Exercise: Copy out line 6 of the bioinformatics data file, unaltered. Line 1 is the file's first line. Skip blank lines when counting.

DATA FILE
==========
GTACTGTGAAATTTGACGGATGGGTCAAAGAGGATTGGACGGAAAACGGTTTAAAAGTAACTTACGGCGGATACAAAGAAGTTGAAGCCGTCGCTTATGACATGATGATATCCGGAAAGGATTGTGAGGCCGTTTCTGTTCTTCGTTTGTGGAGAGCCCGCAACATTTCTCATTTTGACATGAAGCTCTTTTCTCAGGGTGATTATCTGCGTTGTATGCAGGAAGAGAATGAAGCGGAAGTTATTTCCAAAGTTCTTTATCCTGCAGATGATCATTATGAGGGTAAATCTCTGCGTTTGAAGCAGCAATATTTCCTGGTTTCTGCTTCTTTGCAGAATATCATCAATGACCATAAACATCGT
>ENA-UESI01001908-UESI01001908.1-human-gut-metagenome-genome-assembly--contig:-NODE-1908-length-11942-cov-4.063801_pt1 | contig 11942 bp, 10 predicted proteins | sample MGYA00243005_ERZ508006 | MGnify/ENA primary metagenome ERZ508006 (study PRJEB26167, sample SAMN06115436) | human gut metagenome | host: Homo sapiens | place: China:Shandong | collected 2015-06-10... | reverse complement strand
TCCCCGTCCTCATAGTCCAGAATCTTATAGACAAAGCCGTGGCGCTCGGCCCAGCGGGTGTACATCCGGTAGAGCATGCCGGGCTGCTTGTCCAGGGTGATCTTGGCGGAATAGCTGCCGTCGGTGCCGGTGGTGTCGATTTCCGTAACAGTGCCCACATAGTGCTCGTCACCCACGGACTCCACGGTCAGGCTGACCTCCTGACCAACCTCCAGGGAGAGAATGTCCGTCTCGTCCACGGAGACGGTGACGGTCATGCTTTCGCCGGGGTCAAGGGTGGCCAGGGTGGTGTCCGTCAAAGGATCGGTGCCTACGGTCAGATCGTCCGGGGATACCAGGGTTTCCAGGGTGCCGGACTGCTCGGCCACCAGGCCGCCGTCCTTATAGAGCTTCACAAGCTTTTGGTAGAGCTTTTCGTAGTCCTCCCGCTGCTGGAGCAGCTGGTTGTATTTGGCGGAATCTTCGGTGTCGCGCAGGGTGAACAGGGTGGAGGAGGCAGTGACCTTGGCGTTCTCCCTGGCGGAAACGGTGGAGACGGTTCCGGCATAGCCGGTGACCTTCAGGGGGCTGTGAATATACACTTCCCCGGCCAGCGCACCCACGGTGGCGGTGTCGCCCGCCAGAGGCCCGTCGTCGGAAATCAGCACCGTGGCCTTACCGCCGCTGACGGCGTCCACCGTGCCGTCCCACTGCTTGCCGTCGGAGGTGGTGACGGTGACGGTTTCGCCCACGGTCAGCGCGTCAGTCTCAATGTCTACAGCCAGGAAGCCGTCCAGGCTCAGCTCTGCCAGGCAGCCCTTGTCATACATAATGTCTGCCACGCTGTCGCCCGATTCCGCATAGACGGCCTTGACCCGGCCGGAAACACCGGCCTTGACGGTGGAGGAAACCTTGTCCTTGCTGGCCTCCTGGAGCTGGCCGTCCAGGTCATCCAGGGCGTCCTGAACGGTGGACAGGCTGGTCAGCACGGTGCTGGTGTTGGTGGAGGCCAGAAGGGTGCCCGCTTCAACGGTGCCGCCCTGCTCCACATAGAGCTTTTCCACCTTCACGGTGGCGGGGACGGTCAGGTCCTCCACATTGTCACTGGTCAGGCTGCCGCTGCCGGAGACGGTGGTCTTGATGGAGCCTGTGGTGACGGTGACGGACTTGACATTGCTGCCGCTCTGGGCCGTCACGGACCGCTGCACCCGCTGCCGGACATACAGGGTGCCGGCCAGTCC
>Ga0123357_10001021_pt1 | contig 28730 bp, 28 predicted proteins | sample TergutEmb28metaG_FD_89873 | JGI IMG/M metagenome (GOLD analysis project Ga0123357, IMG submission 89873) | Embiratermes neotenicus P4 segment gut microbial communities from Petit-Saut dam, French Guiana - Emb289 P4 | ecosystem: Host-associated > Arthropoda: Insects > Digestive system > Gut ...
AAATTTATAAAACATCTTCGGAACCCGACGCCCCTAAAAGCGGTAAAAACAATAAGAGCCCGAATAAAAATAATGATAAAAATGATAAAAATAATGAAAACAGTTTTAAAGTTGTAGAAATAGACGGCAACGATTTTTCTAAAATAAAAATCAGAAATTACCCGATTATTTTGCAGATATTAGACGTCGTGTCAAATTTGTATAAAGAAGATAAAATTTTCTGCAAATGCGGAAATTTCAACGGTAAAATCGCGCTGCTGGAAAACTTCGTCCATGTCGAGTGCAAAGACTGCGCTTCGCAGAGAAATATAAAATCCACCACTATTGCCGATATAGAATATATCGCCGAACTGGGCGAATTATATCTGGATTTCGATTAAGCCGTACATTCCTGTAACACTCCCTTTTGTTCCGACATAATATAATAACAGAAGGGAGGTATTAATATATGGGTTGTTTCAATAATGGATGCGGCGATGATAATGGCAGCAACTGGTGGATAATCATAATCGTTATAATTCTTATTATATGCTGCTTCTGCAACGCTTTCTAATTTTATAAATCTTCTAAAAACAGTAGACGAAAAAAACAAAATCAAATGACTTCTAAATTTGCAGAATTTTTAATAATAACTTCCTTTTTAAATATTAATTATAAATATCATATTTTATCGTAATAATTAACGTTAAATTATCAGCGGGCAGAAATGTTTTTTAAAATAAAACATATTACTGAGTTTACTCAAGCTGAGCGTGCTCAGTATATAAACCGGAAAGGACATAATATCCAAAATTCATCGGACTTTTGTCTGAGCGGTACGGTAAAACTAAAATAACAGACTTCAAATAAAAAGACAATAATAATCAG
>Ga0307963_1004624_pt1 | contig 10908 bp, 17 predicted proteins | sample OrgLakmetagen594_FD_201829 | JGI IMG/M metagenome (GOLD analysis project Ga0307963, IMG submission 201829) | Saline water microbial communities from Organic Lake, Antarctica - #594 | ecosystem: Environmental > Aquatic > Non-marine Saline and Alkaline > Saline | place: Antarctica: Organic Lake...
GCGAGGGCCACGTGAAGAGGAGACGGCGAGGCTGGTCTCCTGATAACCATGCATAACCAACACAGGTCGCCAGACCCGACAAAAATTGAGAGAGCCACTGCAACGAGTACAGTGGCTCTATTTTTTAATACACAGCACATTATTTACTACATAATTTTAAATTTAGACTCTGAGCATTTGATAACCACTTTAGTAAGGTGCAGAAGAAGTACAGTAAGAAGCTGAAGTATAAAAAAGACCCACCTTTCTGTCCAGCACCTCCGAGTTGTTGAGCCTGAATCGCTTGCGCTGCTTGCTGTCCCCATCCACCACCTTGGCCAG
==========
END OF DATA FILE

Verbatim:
>Ga0307963_1004624_pt1 | contig 10908 bp, 17 predicted proteins | sample OrgLakmetagen594_FD_201829 | JGI IMG/M metagenome (GOLD analysis project Ga0307963, IMG submission 201829) | Saline water microbial communities from Organic Lake, Antarctica - #594 | ecosystem: Environmental > Aquatic > Non-marine Saline and Alkaline > Saline | place: Antarctica: Organic Lake...